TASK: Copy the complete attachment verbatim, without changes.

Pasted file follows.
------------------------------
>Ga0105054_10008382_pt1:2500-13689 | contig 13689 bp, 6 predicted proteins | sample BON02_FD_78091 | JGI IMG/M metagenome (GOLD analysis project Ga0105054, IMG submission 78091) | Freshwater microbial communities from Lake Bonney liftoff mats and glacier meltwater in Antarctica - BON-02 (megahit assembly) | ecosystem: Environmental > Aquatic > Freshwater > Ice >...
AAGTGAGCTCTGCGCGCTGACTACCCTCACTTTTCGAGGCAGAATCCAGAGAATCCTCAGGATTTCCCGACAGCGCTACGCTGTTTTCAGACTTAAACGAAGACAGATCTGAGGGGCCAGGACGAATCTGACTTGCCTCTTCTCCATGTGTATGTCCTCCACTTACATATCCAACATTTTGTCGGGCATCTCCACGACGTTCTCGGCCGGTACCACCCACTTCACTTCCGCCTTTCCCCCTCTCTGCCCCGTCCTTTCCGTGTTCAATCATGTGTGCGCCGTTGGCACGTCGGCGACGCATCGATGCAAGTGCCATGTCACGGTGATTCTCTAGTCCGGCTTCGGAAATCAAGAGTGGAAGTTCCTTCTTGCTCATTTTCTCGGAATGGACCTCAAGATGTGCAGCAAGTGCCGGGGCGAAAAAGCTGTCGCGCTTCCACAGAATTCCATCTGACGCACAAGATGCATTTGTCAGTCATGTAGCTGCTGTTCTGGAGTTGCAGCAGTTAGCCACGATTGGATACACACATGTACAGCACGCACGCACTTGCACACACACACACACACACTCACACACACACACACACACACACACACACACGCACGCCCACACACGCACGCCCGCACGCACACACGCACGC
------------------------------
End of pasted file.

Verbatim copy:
>Ga0105054_10008382_pt1:2500-13689 | contig 13689 bp, 6 predicted proteins | sample BON02_FD_78091 | JGI IMG/M metagenome (GOLD analysis project Ga0105054, IMG submission 78091) | Freshwater microbial communities from Lake Bonney liftoff mats and glacier meltwater in Antarctica - BON-02 (megahit assembly) | ecosystem: Environmental > Aquatic > Freshwater > Ice >...
AAGTGAGCTCTGCGCGCTGACTACCCTCACTTTTCGAGGCAGAATCCAGAGAATCCTCAGGATTTCCCGACAGCGCTACGCTGTTTTCAGACTTAAACGAAGACAGATCTGAGGGGCCAGGACGAATCTGACTTGCCTCTTCTCCATGTGTATGTCCTCCACTTACATATCCAACATTTTGTCGGGCATCTCCACGACGTTCTCGGCCGGTACCACCCACTTCACTTCCGCCTTTCCCCCTCTCTGCCCCGTCCTTTCCGTGTTCAATCATGTGTGCGCCGTTGGCACGTCGGCGACGCATCGATGCAAGTGCCATGTCACGGTGATTCTCTAGTCCGGCTTCGGAAATCAAGAGTGGAAGTTCCTTCTTGCTCATTTTCTCGGAATGGACCTCAAGATGTGCAGCAAGTGCCGGGGCGAAAAAGCTGTCGCGCTTCCACAGAATTCCATCTGACGCACAAGATGCATTTGTCAGTCATGTAGCTGCTGTTCTGGAGTTGCAGCAGTTAGCCACGATTGGATACACACATGTACAGCACGCACGCACTTGCACACACACACACACACACTCACACACACACACACACACACACACACACACGCACGCCCACACACGCACGCCCGCACGCACACACGCACGC